the Munros, and rates them in terms of difficulty and quality (using comprehensive grading systems). This enables the reader to make his/her own choices from a range of route options. Providing everything a prospective hill walker could want, "The Ultimate Guide to the Munros" also makes extensive use of annotated digital photographs and OS maps and includes everything about a route from the amount of effort required to local history, weather
conditions and the best tea-rooms in the vicinity. Published July 14.
The Ultimate Guide to the Munros Vol 2, Ralph
Storer - Volume 2 of The Ultimate Guide to the Munros series takes a tour of
all the Munros of the rugged scenery of the southern Central Highlands. The
Central Highlands area is the smallest of the six regions covered in the
series, but is packed with more Munros than any other so many that this area
has been split into two books, Central Highlands South including Glen Coe
and Central Highlands North including the Nevis Range. Volume 2 covers
routes from the startling arrowhead peak of Buachaille Etive Mor, to the
thrilling Aonach Eagach ridge. With all the features which made Volume 1 so
popular, full colour maps and photographs throughout, details of all the
practicable ascents up all the Munros and a comprehensive grading system,
this is a must for hillwalkers. Published November 09.
The Ultimate Guide to the Munros Vol 3, Ralph Storer - Volume 3 of The Ultimate Guide to the Munros explores the dramatic landscape of the Northern Central Highlands. The Central Highlands area is the smallest of the six regions covered in the series,
but is packed with more Munros than any other - so many that this area has been split into two books, Central Highlands South including Glen Coe and Central Highlands North including the Nevis Range. Volume 3 covers routes around Fort William, Inverness and Perth among many others, travelling along great changing landscape, from Loch Linnhe to the Great Ben Nevis. With all the features which made Volume 1 and 2 so popular, full colour maps and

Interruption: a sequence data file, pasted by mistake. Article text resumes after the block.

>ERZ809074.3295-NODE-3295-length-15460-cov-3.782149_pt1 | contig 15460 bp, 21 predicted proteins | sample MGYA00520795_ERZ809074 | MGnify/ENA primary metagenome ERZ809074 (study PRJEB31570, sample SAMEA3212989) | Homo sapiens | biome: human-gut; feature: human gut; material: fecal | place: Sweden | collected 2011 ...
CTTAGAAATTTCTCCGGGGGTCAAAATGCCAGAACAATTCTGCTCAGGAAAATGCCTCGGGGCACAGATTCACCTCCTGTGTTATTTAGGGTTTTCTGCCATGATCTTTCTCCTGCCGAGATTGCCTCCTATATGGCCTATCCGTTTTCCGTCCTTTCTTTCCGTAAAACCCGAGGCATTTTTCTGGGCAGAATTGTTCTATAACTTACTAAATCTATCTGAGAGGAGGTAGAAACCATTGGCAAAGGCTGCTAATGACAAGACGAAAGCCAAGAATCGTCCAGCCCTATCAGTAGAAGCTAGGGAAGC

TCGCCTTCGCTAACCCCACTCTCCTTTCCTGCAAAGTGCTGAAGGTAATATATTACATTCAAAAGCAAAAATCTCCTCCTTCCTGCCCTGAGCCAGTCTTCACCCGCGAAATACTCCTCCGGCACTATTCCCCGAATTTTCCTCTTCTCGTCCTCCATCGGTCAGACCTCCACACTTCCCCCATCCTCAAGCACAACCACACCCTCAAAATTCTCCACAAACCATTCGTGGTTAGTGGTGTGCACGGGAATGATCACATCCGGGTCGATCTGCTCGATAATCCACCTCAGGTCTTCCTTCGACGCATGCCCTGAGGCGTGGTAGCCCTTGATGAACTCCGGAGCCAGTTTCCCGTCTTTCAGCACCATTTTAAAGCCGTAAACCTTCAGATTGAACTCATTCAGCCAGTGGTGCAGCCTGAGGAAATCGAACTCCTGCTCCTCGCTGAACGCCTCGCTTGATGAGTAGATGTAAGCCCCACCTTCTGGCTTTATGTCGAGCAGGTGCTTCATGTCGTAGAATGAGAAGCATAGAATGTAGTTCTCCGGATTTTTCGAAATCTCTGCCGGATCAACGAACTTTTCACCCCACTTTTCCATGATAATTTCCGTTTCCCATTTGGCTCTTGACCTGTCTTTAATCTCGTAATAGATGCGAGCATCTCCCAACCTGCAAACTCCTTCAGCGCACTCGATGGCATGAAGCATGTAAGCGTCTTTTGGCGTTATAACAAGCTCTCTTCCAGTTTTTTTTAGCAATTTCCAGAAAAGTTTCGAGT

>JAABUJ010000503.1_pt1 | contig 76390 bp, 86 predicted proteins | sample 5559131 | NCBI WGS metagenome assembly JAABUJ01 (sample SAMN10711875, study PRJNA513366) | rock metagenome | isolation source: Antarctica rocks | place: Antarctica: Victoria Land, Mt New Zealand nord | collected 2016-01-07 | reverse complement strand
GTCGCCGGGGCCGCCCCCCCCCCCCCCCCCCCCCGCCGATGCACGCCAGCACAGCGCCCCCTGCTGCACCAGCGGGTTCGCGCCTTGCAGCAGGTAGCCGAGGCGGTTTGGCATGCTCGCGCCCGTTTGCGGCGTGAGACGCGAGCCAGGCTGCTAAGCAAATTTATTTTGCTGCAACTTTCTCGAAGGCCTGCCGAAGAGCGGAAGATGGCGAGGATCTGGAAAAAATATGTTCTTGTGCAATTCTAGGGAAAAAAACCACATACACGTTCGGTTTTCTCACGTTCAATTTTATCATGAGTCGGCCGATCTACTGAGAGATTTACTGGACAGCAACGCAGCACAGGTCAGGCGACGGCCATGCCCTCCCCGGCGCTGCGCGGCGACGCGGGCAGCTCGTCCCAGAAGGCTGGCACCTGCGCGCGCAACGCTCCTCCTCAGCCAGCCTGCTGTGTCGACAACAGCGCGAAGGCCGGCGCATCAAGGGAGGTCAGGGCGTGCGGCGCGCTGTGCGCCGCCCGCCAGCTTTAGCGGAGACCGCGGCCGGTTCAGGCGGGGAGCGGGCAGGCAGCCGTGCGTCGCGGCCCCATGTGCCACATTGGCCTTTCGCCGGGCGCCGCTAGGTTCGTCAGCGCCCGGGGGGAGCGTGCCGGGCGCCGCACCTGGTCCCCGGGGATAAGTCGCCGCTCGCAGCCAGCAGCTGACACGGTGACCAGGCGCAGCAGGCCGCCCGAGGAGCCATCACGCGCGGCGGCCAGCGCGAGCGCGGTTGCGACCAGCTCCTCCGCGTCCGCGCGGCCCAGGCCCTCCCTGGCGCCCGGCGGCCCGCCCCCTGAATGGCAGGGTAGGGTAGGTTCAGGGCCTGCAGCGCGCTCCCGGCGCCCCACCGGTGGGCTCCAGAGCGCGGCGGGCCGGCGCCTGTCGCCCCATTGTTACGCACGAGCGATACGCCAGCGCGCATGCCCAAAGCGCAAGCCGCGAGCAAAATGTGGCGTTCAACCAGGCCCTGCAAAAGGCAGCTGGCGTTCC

photographs throughout, details of all the practicable ascents up all the Munros and a comprehensive grading system, this is a must for hillwalkers. Published November 10.
The Ultimate Guide to the Munros: Volume 4, Ralph Storer, Caingorms South. From the pen of a dedicated Munro bagger comes The Ultimate Guide to everything you've wished the other books had told you before you set off. The lowdown on the state of the path, advice on avoiding bogs and tricky situations, tips on how to determine which bump is actually the summit in misty weather... this is the only guide to the Munros you'll ever need.
This award-winning rucksack guide features: Detailed descriptions of all practicable ascent routes up all 32 Cairngorms South Munros and 23 Tops, easy to follow quality and difficulty ratings, enabling you to choose a Munro for any level of experience, annotated colour photographs and OS maps, the history of each Munro and Top from the development of Munro's Tables from 1891 onwards and notes on technical difficulties, foul-weather concerns, winter
conditions and scenery. Published November 12.
The Big Walks of the North, David Bathurst - From the Great Glen Way to the Coast to Coast Path, there is no better way to discover the spectacular diversity of northern Britainís landscape than on foot. Whether you enjoy exploring green and gently rolling dales or tackling rugged mountain paths, there are walks here
to keep you rambling all year round. An indefatigable walker, David Bathurst has unlaced his boots to produce this invaluable and definitive companion to the ten best-loved long-distance footpaths in the north of Britain, with each split into manageable sections. Combining practical, detailed descriptions with an appreciation of the beauty and history of the British countryside, this in an indispensable guide for both experienced and novice walkers
alike. Published March 10
Scottish Hill Tracks - First published in 1947, this is a completely new and fully revised fifth edition of what has proved to be a very popular guidebook detailing the network of paths which criss-cross Scotland's hill country. With 344 routes, it is a unique resource for walkers, cyclists, riders
and runners wishing to explore the network of paths, old roads and rights of way which criss-cross Scotland's hill country, from the Borders to Caithness. Divided into 25 sections, each with its own detailed colour map, this new edition has been fully revised and features more than 100 colour photographs of the routes, many of which link with popular long distance footpaths. The guidebook also acts as an important ongoing historical record which